Our innovative work on CeHA earned first place in the 2010 Modern Health care Case Study contest sponsored by Modern Health care Magazine. In 2014, we were the invited keynote speaker at the Pennsylvania e-Health Collaborative to speak on HIE. Our research in the DoEM has been highlighted in multiple IT publications, and we have been invited to speak around the country about the success and results of our research.

Drs. Saef and Carr lead a multidisciplinary research team including medical students, residents, health economists, statisticians, informaticists, and emergency physicians, and have published numerous peer-reviewed studies on the impact of HIE on quality, efficiency, user adoption barriers and care coordination. Saef and Carr are Co-Investigator’s on the team that won a second Duke Endowment grant ($600K) to expand the capacity of CeHA. Subsequent grant funded work has been presented at American College of Emergency Physicians (ACEP) and/or Society of Academic Emergency Medicine (SAEM) national meetings every year for the past 6 years. We are committed to education and have had dedicated students and/or residents on almost every publication, and they have presented at several of our national meetings.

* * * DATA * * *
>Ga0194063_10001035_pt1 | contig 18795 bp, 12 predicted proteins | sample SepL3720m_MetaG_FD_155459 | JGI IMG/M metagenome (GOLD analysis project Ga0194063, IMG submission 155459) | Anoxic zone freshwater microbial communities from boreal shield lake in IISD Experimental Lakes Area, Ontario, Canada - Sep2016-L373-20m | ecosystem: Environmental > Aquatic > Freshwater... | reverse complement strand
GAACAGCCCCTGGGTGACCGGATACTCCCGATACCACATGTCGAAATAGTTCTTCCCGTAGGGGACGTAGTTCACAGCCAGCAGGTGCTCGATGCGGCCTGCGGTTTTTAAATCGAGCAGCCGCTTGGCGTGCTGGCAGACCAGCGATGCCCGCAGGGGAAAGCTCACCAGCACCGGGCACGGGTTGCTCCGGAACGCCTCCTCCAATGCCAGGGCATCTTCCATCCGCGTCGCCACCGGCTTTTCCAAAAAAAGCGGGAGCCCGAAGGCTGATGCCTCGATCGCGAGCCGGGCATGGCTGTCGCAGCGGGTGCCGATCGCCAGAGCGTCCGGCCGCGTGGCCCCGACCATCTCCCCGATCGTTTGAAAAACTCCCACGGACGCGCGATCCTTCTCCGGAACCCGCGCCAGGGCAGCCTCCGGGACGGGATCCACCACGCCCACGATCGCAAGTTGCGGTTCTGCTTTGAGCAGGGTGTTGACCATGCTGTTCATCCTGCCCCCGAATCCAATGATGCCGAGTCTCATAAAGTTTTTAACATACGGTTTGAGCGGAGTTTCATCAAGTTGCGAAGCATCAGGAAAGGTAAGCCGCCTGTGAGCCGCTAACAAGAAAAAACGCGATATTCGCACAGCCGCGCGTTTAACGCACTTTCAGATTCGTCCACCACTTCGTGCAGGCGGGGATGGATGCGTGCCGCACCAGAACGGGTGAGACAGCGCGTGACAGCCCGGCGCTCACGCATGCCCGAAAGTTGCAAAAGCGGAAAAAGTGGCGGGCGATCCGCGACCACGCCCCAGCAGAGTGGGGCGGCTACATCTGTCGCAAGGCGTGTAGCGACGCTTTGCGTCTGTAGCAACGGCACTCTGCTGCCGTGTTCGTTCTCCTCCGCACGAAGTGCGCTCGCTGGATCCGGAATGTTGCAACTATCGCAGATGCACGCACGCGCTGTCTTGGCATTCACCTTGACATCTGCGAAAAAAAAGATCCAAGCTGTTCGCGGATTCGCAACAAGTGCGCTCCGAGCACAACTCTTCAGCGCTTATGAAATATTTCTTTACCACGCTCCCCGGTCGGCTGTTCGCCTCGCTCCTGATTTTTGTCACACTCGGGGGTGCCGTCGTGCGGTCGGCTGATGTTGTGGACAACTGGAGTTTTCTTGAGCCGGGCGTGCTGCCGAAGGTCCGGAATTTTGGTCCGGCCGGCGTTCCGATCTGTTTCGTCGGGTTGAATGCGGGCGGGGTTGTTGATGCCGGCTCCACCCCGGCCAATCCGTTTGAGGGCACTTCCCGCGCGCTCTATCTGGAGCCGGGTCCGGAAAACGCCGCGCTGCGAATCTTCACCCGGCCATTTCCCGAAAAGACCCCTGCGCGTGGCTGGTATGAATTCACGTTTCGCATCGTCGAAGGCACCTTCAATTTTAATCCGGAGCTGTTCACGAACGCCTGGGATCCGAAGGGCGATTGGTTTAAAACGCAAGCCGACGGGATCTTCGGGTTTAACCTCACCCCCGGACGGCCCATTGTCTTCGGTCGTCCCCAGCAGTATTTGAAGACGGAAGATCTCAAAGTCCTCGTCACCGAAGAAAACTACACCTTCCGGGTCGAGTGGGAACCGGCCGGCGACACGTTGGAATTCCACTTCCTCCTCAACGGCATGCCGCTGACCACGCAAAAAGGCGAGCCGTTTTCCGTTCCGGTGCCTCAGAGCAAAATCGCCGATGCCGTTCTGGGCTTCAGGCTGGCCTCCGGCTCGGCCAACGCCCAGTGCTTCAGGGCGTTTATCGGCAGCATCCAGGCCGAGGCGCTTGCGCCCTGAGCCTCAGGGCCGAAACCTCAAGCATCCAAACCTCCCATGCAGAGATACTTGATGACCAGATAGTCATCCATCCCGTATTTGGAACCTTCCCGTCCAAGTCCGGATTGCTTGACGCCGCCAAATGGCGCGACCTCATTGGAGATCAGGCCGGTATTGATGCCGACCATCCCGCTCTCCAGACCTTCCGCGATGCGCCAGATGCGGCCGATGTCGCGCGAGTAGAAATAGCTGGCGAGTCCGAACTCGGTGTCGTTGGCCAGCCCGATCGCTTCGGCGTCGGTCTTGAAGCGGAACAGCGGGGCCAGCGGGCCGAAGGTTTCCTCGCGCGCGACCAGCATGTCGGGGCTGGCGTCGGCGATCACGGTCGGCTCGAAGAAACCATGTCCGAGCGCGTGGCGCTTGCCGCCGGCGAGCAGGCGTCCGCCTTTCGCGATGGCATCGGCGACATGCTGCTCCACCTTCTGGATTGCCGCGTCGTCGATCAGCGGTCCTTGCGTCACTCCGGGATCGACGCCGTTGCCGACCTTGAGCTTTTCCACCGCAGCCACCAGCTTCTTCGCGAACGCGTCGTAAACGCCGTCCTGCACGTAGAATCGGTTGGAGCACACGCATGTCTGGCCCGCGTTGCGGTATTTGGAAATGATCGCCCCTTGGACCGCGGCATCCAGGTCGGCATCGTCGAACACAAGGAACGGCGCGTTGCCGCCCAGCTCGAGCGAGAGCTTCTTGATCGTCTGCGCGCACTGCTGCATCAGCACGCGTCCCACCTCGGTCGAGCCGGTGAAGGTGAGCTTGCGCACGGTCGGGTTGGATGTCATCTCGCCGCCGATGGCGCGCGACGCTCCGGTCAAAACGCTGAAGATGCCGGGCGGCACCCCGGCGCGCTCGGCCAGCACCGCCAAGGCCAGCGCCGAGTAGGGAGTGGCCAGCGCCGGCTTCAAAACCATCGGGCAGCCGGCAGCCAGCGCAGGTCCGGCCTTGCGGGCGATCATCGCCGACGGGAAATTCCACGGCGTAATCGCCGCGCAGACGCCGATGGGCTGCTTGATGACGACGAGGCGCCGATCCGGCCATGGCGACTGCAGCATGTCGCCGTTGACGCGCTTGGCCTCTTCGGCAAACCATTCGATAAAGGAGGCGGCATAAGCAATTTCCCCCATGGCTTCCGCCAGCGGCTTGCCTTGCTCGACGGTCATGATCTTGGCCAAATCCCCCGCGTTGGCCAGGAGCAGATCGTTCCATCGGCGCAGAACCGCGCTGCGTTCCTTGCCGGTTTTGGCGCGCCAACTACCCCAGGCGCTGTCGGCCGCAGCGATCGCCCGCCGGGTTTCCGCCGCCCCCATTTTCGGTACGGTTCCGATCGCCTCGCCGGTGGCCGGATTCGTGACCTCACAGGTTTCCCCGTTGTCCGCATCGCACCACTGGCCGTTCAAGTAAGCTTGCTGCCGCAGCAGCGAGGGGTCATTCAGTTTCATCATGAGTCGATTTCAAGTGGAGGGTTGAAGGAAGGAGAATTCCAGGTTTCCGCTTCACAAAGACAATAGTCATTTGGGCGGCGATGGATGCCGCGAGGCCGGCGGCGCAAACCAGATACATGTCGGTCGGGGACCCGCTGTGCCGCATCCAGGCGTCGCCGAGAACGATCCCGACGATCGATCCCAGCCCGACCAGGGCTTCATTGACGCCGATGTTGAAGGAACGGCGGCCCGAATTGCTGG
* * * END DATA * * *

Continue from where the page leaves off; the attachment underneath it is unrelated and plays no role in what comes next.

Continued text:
Partnering with our colleagues in the MUSC BioMedical Informatics Center (BMIC) we have several grants that focus on using data from CeHA in an effort to improve health by using AI and predictive analytics to identify patients at risk for abuse, patients that didn’t get follow up or patients that had a missed opportunity in the ED.